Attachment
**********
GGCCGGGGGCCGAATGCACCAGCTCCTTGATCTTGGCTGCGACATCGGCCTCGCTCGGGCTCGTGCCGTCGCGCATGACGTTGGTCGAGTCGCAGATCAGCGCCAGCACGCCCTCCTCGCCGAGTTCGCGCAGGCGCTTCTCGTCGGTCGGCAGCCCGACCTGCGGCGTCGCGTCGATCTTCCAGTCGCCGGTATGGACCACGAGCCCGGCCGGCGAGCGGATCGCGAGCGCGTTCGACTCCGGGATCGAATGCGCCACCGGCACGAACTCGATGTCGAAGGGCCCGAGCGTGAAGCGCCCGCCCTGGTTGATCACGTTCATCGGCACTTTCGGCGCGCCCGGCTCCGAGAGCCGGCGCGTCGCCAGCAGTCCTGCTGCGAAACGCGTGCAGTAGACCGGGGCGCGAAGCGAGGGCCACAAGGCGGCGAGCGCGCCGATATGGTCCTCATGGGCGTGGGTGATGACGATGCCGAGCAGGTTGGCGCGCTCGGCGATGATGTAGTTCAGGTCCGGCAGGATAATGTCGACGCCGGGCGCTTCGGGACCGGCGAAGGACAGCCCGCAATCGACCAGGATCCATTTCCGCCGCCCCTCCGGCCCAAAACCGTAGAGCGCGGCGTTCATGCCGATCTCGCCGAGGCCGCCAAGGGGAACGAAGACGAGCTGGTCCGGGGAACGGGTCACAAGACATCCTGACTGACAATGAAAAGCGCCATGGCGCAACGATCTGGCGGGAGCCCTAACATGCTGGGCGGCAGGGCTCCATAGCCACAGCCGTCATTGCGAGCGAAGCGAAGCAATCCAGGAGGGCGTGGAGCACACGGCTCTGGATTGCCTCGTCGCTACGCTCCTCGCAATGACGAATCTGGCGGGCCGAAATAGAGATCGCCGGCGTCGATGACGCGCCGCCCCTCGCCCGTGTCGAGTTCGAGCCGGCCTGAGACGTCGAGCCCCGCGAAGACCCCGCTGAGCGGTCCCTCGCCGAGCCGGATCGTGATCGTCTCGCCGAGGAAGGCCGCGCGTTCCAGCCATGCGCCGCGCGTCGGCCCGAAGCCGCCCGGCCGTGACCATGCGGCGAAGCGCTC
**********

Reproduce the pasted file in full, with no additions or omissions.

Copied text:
GGCCGGGGGCCGAATGCACCAGCTCCTTGATCTTGGCTGCGACATCGGCCTCGCTCGGGCTCGTGCCGTCGCGCATGACGTTGGTCGAGTCGCAGATCAGCGCCAGCACGCCCTCCTCGCCGAGTTCGCGCAGGCGCTTCTCGTCGGTCGGCAGCCCGACCTGCGGCGTCGCGTCGATCTTCCAGTCGCCGGTATGGACCACGAGCCCGGCCGGCGAGCGGATCGCGAGCGCGTTCGACTCCGGGATCGAATGCGCCACCGGCACGAACTCGATGTCGAAGGGCCCGAGCGTGAAGCGCCCGCCCTGGTTGATCACGTTCATCGGCACTTTCGGCGCGCCCGGCTCCGAGAGCCGGCGCGTCGCCAGCAGTCCTGCTGCGAAACGCGTGCAGTAGACCGGGGCGCGAAGCGAGGGCCACAAGGCGGCGAGCGCGCCGATATGGTCCTCATGGGCGTGGGTGATGACGATGCCGAGCAGGTTGGCGCGCTCGGCGATGATGTAGTTCAGGTCCGGCAGGATAATGTCGACGCCGGGCGCTTCGGGACCGGCGAAGGACAGCCCGCAATCGACCAGGATCCATTTCCGCCGCCCCTCCGGCCCAAAACCGTAGAGCGCGGCGTTCATGCCGATCTCGCCGAGGCCGCCAAGGGGAACGAAGACGAGCTGGTCCGGGGAACGGGTCACAAGACATCCTGACTGACAATGAAAAGCGCCATGGCGCAACGATCTGGCGGGAGCCCTAACATGCTGGGCGGCAGGGCTCCATAGCCACAGCCGTCATTGCGAGCGAAGCGAAGCAATCCAGGAGGGCGTGGAGCACACGGCTCTGGATTGCCTCGTCGCTACGCTCCTCGCAATGACGAATCTGGCGGGCCGAAATAGAGATCGCCGGCGTCGATGACGCGCCGCCCCTCGCCCGTGTCGAGTTCGAGCCGGCCTGAGACGTCGAGCCCCGCGAAGACCCCGCTGAGCGGTCCCTCGCCGAGCCGGATCGTGATCGTCTCGCCGAGGAAGGCCGCGCGTTCCAGCCATGCGCCGCGCGTCGGCCCGAAGCCGCCCGGCCGTGACCATGCGGCGAAGCGCTC